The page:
Cather Studies Vol. 9
|Article number:||CATHER STUDIES 9|
|Availability:||In stock (3)|
Linking Willa Cather to "the modern" or "modernism" still seems an eccentric proposition to some people.
Edited by Melissa J. Homestead & Guy J. Reynolds
University of Nebraska Press: October 2011
Paperback: 328 pages
Born in 1873, Cather felt tied to the past when she witnessed the emergence of twentieth-century modern culture, and the clean, classical sentences in her fiction contrast starkly with the radically experimental prose of prominent modernists. Nevertheless, her representations of place in the modern world reveal Cather as a writer able to imagine a startling range of different cultures.
Divided into two sections, the essays in Cather Studies, Volume 9 examine Willa Cather as an author with an innovative receptivity to modern cultures and a powerful affinity with the visual and musical arts. From the interplay between modern and anti-modern in her representations of native culture to the music and visual arts that animated her imagination, the essays are unified by an understanding of Cather as a writer of transition whose fiction meditates on the cultural movement from Victorianism into the twentieth century.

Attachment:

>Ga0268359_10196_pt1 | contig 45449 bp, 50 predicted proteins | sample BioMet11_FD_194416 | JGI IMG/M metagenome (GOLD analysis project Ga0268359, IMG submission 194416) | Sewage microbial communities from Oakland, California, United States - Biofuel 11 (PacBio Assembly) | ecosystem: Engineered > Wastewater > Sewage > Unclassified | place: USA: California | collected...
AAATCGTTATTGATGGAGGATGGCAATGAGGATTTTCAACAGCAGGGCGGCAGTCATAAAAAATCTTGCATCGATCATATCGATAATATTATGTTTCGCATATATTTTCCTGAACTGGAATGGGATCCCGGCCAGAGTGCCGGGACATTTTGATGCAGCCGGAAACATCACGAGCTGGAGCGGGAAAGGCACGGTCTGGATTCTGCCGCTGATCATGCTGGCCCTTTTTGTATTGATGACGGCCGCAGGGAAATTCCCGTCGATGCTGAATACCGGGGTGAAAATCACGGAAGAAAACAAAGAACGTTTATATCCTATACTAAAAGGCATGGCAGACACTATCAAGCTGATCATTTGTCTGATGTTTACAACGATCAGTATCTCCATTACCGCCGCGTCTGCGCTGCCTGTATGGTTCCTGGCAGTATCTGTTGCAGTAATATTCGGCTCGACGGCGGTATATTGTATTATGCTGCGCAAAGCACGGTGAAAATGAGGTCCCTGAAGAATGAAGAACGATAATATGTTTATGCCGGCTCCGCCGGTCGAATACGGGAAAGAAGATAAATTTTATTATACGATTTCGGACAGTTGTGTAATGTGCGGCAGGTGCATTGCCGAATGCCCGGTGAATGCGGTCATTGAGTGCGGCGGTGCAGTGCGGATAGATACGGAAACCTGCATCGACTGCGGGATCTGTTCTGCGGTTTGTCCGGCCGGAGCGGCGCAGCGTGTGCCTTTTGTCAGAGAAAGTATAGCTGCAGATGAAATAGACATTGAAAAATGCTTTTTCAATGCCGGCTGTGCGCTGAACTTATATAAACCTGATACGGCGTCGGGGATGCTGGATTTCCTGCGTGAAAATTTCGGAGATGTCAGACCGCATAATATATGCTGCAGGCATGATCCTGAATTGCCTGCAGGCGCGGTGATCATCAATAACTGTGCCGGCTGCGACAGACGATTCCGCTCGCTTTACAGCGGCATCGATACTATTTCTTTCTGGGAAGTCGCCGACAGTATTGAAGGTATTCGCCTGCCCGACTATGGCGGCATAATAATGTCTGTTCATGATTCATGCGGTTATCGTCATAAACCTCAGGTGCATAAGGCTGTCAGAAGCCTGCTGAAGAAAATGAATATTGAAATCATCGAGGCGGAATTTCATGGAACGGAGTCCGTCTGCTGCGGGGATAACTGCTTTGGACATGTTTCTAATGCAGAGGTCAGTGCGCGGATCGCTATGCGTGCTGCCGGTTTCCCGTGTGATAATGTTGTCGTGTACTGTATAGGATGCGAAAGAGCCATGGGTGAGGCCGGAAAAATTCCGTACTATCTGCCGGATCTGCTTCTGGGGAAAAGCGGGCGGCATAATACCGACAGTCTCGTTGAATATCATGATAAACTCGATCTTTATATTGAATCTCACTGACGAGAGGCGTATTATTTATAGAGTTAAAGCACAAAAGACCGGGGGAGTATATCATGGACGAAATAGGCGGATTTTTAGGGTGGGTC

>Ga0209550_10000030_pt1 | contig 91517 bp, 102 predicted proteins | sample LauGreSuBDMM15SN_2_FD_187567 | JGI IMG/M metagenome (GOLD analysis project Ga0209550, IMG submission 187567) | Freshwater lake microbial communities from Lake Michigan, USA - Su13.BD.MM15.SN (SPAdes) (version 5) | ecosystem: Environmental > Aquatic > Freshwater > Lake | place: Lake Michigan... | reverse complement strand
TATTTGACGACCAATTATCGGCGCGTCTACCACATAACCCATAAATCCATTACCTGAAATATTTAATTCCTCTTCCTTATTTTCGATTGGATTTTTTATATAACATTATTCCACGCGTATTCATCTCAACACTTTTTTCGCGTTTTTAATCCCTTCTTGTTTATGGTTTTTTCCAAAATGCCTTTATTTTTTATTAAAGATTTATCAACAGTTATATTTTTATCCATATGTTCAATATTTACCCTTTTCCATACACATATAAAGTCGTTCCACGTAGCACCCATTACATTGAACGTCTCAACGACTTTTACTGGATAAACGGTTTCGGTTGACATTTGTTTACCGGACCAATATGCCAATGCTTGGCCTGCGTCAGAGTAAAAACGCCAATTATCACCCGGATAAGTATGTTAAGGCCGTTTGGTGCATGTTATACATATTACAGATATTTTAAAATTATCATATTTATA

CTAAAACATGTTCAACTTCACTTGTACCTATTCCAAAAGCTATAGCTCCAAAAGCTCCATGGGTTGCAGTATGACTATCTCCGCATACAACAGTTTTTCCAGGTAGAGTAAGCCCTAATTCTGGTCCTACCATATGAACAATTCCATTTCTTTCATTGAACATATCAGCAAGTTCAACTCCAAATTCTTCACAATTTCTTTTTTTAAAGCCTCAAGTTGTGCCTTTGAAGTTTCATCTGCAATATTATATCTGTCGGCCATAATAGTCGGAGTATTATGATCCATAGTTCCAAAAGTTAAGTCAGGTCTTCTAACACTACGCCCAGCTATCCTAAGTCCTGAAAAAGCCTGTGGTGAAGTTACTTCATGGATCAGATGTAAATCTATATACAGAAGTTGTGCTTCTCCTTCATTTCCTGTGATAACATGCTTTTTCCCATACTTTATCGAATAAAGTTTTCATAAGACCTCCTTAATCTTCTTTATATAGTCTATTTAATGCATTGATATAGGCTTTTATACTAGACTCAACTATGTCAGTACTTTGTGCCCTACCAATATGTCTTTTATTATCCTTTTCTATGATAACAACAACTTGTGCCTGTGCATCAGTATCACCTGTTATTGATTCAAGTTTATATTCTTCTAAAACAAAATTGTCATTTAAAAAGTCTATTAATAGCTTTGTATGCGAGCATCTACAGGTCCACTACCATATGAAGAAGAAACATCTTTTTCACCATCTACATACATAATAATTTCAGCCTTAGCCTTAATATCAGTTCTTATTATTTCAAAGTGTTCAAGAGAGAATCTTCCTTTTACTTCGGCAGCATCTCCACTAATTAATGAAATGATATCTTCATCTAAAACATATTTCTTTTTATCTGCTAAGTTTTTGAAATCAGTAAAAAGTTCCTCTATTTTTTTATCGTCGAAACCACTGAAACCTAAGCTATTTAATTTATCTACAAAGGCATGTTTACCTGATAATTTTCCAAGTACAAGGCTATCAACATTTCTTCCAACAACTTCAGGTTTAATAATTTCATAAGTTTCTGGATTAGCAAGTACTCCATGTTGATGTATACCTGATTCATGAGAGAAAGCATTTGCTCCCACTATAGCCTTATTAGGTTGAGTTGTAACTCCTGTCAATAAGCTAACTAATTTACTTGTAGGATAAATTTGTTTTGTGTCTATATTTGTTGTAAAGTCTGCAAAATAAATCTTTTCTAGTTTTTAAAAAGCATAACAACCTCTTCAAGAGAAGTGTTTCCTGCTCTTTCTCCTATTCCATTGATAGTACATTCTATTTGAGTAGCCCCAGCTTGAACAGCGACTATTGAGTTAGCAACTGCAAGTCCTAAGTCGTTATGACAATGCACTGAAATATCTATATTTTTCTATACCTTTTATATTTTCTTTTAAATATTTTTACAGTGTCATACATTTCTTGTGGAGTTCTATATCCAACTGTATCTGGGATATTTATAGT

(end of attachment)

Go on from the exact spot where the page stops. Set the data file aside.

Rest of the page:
Melissa J. Homestead is Susan J. Rosowski Associate Professor of English and program faculty in women’s and gender studies at the University of Nebraska–Lincoln. She is the author of American Women Authors and Literary Property, 1822–1869.
Guy J. Reynolds is a professor of English and the director of the Cather Project at the University of Nebraska–Lincoln. He is the author of Willa Cather in Context: Progress, Race, Empire and Apostles of Modernity: American Writers in the Age of Development (University of Nebraska Press: 2008).